Home of the Lost Dog: an unfair comparison

Originally published: November 6, 2000

            It might be unjust to compare a restaurant like Sam and Harry’s, the famous chain of steak houses popular with the rich and famous (reviewed in this space on Oct. 30), to a small, one-of a-kind establishment like The Lost Dog Café that specializes in pizza and sandwiches with nary a filet mignon or a lobster in sight. But then, fairness can be so dull. 

            By way of comparison, I think it is important to mention the few similarities these restaurants do share, though it will take some thinking on my part. (A pause and the sound of fingers lightly drumming on a keyboard) They are both in Northern Virginia. 

            The mottos of the two restaurants seem to characterize not only their general attitude towards their clientele, but the socioeconomic platform upon which each stands. With “You are where you eat”, Sam and Harry’s, located in McLean, has the elitist, snob appeal edge, sure to win points with conservatives. Lost Dog gives a sort of unilateral two-fingered whistle and a liberal thump on the back, promising, “Food and Grog For Every Dog”. 

            At Lost Dog, there is no reception desk, no off-screen coat room, no obvious chain of command. No valet parking. There is, in fact, almost no parking of any kind. The Arlington restaurant is situated in a tiny strip of shops (not as grand as an actual strip mall) and is squeezed in between a laundromat and an ever-changing restaurant that is currently some nouvelle Thai variation. 

            On a Friday or Saturday night, the Lost Dog is packed. Our party consisted of 4 adults and 3 kids, all hungry. When the kids, ages 5 and 8, learned it would be an hour until we could eat the killingly wonderful pizza we could smell, there was much flailing of arms and legs and even some tears, but no one wanted to leave. They wouldn’t dream of it. They’d been here many times before and knew what awaited them. 

            They took to wandering around the dusty racks of wine and beer that act as breakers for the constant tide of customers that ebb and flow through the door. There’s always a lot to see at the Lost Dog: the massive dog-theme paintings (sort of like dogs playing poker as interpreted by Van Gough and Rod Serling), the photos of dogs lining the walls, the paw prints embossed in the concrete floor. The owners seem to delight in stocking wine and beer with the most inventive names -  names like “Delirium Tremens” and “Pink Elephant”. There’s a little bit of roughing it at the Lost Dog. The floors are dirty, there is nowhere to sit while waiting, if fact, there is really nowhere to even stand. That evening, the door had been propped open with a flattened wine box (over which almost everybody tripped) to accommodate the overflow. Everyone coming and going was smiling, even our kids, who were surviving on breath mints at that point.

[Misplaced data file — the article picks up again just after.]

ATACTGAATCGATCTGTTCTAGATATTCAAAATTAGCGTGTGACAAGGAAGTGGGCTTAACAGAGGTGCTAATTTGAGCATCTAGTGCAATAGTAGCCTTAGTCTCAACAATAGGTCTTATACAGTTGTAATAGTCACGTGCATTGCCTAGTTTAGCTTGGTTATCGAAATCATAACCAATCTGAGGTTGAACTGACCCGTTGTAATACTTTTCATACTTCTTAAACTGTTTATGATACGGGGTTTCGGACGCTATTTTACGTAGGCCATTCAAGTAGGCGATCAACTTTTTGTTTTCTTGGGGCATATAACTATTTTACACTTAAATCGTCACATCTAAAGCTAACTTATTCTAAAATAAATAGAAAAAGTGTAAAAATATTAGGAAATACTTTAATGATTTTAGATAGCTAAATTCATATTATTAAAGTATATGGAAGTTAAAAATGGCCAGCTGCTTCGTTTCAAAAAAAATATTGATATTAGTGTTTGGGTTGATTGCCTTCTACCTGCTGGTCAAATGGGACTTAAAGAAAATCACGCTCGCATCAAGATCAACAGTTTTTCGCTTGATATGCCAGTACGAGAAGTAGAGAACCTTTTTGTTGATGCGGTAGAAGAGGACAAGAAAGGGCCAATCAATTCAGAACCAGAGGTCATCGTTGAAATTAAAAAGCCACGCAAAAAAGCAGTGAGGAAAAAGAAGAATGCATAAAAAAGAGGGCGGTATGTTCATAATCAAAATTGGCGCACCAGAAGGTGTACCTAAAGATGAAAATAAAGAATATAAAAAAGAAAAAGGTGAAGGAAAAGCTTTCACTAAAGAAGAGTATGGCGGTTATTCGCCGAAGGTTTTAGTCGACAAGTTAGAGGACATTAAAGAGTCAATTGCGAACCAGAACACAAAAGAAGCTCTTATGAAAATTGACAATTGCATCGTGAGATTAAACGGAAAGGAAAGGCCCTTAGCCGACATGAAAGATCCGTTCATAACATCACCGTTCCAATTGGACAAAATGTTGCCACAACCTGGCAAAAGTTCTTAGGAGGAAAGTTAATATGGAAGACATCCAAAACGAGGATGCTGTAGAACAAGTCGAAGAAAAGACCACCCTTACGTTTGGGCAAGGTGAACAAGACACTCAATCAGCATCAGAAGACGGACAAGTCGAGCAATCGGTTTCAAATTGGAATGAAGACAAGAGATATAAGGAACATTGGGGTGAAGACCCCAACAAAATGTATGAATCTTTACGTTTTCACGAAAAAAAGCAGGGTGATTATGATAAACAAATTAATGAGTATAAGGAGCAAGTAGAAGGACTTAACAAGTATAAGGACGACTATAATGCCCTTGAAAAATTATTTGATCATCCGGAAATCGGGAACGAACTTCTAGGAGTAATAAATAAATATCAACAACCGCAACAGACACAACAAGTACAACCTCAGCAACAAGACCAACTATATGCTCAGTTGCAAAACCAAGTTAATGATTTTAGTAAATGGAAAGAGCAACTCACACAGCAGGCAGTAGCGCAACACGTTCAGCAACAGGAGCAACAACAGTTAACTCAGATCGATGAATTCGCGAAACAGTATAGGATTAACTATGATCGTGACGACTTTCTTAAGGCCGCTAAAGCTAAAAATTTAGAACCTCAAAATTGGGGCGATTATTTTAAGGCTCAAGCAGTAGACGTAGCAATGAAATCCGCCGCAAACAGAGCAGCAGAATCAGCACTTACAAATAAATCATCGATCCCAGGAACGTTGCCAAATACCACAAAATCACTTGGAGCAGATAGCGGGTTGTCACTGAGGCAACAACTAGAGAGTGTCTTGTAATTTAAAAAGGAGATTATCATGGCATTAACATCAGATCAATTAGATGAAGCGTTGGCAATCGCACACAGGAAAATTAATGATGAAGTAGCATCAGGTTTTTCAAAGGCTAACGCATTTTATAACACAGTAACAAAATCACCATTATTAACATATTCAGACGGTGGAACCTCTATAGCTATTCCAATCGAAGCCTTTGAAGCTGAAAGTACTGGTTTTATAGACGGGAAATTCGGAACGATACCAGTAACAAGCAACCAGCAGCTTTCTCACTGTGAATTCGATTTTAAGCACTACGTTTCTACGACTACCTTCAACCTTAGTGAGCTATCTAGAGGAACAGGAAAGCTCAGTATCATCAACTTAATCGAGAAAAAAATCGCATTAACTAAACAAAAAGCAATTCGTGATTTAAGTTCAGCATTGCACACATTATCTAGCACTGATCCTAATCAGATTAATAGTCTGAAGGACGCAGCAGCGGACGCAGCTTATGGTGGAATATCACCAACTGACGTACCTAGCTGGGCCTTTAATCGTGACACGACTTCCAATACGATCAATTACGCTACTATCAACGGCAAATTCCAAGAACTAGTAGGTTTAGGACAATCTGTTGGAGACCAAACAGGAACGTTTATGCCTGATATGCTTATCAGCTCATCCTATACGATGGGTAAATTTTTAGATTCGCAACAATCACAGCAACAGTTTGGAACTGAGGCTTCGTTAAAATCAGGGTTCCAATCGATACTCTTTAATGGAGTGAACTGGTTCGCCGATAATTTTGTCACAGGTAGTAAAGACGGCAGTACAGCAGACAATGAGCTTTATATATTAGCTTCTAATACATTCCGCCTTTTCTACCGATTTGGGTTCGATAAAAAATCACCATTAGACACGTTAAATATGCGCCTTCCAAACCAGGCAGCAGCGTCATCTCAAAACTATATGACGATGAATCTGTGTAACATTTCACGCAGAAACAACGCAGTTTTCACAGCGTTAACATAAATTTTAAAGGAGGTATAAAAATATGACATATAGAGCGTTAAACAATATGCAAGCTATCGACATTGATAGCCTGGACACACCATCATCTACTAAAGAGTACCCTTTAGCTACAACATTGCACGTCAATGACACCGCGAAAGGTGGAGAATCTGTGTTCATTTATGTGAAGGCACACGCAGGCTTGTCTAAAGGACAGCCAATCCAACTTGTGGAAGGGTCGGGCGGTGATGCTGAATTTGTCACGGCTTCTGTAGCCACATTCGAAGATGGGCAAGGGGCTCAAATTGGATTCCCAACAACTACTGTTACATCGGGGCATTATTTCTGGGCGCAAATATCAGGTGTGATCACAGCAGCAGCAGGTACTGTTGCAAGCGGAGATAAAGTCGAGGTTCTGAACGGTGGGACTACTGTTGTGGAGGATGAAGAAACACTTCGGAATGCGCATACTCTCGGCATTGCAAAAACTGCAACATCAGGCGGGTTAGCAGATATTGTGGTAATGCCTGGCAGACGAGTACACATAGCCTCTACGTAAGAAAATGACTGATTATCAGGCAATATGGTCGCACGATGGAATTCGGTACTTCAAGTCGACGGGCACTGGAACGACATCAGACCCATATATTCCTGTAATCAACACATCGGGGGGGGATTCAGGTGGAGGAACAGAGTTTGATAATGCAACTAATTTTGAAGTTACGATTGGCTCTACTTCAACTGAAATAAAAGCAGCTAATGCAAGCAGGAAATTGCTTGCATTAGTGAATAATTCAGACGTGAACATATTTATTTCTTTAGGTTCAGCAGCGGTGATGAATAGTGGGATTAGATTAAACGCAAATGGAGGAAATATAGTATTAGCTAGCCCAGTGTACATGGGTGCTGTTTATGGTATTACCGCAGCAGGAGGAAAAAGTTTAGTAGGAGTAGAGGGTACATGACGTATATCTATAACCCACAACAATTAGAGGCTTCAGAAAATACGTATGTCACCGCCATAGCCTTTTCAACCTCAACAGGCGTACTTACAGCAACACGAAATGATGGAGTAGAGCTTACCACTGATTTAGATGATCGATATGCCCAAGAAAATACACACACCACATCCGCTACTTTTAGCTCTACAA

When we were led to our table, our waiter greeted us, and proceeded to take our scattered, chaotic orders without writing a thing down. “2 root beers, no, 3 root beers, 2 lemonades, 1 small, no wait, 1 medium cheese pizza, 2 single serving pizzas-the Pedigree Pie and the Kujo Pie, 2 sandwiches--the healthy Dog and the Big Dog, one Pink Elephant and 2 glasses of Fat Bastard Chardonnay. Oh! And 2 orders of Dog Collars ( their Tabasco-laced onion rings)! 

             The employees here cannot compare to those at Sam and Harry’s. For one thing, at Lost Dog, the servers appear to enjoy their work. They wear jeans and colorful T shirts that say, “Life’s short--bite hard”. Their hair is untamed, although spikes are occasionally encouraged. They are often multiply pierced, and their smiles are completely genuine. They’re muscles seem to have been developed, strangely enough, by carrying trays full of food and drink, rather than by pumping iron. 

            Our waiter delivered each item not only quickly, but to the correct person, even though we had all changed seats to accommodate a five year old’s tearful demand to sit next to his big brother. Throughout the meal, drinks were refilled and empty dishes were removed. The food, as usual at the Lost Dog, was fresh, unique and honest. They also seem to serve the world’s finest pita bread - not a trace of mold to be found (see previous review of Sam & Harry’s). Everything was finished. Everything was excellent. My friend Tracy and I kept remarking on the Chardonnay, not only because it was excellent, but because, well, how often does one get to say the words “Fat Bastard” loudly and unabashedly at a restaurant? 

            When the 2 five-year-olds requested their long anticipated Giant Chocolate Chip Cookie, the waiter returned with two, said they were not particularly fresh, and said he would be glad to give them to us for free if the boys still wanted them. They did--most kids don’t understand the adult preoccupation with “day-old” baked goods. Apparently, at Lost Dog, not fresh is not for sale. 

            I don’t recall that I got my moldy bread and age-old prawns at Sam and Harry’s for free... 

            Our bill for 7 people was about $77.00. I know, I know. It is unfair and meaningless to compare prices, to even mention, in fact, that our dinner for 4 at Sam and Harry’s was close to $400. Sam and Harry’s has the clientele, the reputation, the suppliers, the location, the trained wait staff, the... the coat room. 

            It’s really not fair. Home of the Lost Dog is a much better dining experience.


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